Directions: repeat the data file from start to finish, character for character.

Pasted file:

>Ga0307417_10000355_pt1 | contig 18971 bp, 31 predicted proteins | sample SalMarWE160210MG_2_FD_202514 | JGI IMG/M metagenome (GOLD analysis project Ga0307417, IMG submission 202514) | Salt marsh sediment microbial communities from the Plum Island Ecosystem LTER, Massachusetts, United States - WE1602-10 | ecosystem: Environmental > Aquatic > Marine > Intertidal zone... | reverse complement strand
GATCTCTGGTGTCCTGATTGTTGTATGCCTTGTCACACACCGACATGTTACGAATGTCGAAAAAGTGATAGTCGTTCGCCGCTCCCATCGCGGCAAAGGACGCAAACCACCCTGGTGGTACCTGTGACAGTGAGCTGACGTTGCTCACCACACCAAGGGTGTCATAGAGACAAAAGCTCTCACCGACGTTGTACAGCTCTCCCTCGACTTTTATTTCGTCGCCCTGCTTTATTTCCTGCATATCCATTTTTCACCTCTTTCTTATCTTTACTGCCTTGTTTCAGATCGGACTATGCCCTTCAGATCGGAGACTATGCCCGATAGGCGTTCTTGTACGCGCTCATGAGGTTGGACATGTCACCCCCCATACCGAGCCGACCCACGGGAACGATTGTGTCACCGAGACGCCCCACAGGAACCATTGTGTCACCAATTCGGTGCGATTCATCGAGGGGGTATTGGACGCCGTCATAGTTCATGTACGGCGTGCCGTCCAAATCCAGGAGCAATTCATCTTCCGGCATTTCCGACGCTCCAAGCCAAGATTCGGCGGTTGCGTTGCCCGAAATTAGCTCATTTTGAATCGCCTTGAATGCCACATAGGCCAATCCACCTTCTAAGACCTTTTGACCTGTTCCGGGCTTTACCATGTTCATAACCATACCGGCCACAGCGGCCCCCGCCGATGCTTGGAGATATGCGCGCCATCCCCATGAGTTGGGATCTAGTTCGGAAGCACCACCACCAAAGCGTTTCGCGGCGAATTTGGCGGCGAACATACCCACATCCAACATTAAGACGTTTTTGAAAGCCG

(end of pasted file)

>Ga0307417_10000355_pt1 | contig 18971 bp, 31 predicted proteins | sample SalMarWE160210MG_2_FD_202514 | JGI IMG/M metagenome (GOLD analysis project Ga0307417, IMG submission 202514) | Salt marsh sediment microbial communities from the Plum Island Ecosystem LTER, Massachusetts, United States - WE1602-10 | ecosystem: Environmental > Aquatic > Marine > Intertidal zone... | reverse complement strand
GATCTCTGGTGTCCTGATTGTTGTATGCCTTGTCACACACCGACATGTTACGAATGTCGAAAAAGTGATAGTCGTTCGCCGCTCCCATCGCGGCAAAGGACGCAAACCACCCTGGTGGTACCTGTGACAGTGAGCTGACGTTGCTCACCACACCAAGGGTGTCATAGAGACAAAAGCTCTCACCGACGTTGTACAGCTCTCCCTCGACTTTTATTTCGTCGCCCTGCTTTATTTCCTGCATATCCATTTTTCACCTCTTTCTTATCTTTACTGCCTTGTTTCAGATCGGACTATGCCCTTCAGATCGGAGACTATGCCCGATAGGCGTTCTTGTACGCGCTCATGAGGTTGGACATGTCACCCCCCATACCGAGCCGACCCACGGGAACGATTGTGTCACCGAGACGCCCCACAGGAACCATTGTGTCACCAATTCGGTGCGATTCATCGAGGGGGTATTGGACGCCGTCATAGTTCATGTACGGCGTGCCGTCCAAATCCAGGAGCAATTCATCTTCCGGCATTTCCGACGCTCCAAGCCAAGATTCGGCGGTTGCGTTGCCCGAAATTAGCTCATTTTGAATCGCCTTGAATGCCACATAGGCCAATCCACCTTCTAAGACCTTTTGACCTGTTCCGGGCTTTACCATGTTCATAACCATACCGGCCACAGCGGCCCCCGCCGATGCTTGGAGATATGCGCGCCATCCCCATGAGTTGGGATCTAGTTCGGAAGCACCACCACCAAAGCGTTTCGCGGCGAATTTGGCGGCGAACATACCCACATCCAACATTAAGACGTTTTTGAAAGCCG